Executive Power

The Constitution and Trump's Next Strike Against Syria

A small-scale strike might be constitutional even without congressional support. But it is also likely to be useless, much like last year's missile strike turned out to be. Large-scale military action of the sort that could make a real difference, requires advance congressional authorization.

|The Volokh Conspiracy |

A Tomahawk missile. Tomohawks were used in last year's US strike on Syria.

President Donald Trump is considering launching another military strike against Syria, in realiation for the Assad regime's likely use of chemical weapons against civilians. Trump says that the strike "could be very soon, or not so soon at all." When and if it does come, however, it probably won't have congressional authorization, just like the missile strike he ordered against a Syrian air base last year, after a previous instance of of chemical weapons use by Assad.

As I have emphasized in many previous writings on war powers, the Constitution does not give the president the authority to initiate a large-scale military conflict without congressional authorization. The Founders specifically designed the Constitution to prevent any one man from having the power to take the nation into war. That safeguard is especially important when the presidency is held by a dangerously ignorant demagogue like Trump. But even more conventional presidents often cannot be safely trusted with such authority. Sadly, the requirement of congressional authorization has often been ignored in recent years, including by Barack Obama when he initiated wars against Libya and ISIS. Obama later admitted that the Libya war was his "worst mistake," though he still refuses to see how the error was exacerbated by initiating the war without constitutionally required authorization.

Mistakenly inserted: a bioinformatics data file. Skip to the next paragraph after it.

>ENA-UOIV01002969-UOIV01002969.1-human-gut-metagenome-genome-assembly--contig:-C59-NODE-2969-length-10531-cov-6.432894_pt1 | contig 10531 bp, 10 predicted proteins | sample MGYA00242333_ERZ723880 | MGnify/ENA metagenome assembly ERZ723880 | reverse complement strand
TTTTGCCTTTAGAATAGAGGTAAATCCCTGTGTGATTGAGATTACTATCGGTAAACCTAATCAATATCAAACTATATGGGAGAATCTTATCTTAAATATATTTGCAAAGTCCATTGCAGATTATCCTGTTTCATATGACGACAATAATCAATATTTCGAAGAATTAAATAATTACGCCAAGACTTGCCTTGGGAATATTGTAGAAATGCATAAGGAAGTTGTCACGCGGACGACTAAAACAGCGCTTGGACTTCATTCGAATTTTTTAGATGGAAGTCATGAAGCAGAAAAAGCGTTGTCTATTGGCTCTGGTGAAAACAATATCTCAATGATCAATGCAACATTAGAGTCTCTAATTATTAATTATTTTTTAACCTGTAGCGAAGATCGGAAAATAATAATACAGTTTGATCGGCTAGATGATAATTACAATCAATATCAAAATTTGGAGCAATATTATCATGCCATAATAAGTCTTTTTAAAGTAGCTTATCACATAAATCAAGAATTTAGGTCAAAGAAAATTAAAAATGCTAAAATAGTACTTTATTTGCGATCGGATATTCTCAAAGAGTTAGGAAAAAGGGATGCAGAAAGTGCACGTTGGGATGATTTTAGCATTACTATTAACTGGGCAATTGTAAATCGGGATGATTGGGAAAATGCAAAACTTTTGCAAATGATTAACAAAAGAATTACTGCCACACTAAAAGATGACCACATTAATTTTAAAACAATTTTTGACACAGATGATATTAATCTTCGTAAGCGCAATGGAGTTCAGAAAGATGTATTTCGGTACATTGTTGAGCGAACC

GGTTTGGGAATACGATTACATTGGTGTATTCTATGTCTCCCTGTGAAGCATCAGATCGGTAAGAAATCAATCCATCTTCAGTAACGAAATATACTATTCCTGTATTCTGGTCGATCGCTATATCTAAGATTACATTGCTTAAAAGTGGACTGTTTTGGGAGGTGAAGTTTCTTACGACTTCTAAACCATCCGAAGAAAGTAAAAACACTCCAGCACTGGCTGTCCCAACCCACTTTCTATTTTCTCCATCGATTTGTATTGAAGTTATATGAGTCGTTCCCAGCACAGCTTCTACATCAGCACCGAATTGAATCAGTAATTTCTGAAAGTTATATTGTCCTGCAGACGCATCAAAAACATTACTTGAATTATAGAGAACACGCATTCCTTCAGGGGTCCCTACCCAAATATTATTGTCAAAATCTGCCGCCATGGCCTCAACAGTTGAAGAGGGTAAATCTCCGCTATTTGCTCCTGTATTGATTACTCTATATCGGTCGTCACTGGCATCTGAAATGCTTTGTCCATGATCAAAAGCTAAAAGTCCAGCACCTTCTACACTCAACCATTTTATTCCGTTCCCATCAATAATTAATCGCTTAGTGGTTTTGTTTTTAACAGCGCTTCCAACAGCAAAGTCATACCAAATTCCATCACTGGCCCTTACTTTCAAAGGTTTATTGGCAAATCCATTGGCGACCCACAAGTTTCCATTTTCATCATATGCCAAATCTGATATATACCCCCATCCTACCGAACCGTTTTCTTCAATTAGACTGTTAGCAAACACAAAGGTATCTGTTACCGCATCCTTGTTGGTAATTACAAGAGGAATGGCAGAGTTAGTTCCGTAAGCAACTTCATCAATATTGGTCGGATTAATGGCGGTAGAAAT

The requirement of congressional authorization for war is not just a legal technicality that only experts have reason to care about. It helps ensure that we don't initiate dubious conflicts at the behest of a single man, and that we maximize the chances of success if we do start a new war. If the president must secure congressional authorization before starting a war, he is forced to build up a broad political consensus behind his decision, which in turn increases the likelihood that we will stay the course until victory is achieved, rather than bail at the first sign of trouble, as Obama arguably did in Libya. In the absence of such broad support, it is usually better to avoid entering a conflict entirely, rather than start one that is likely to go badly.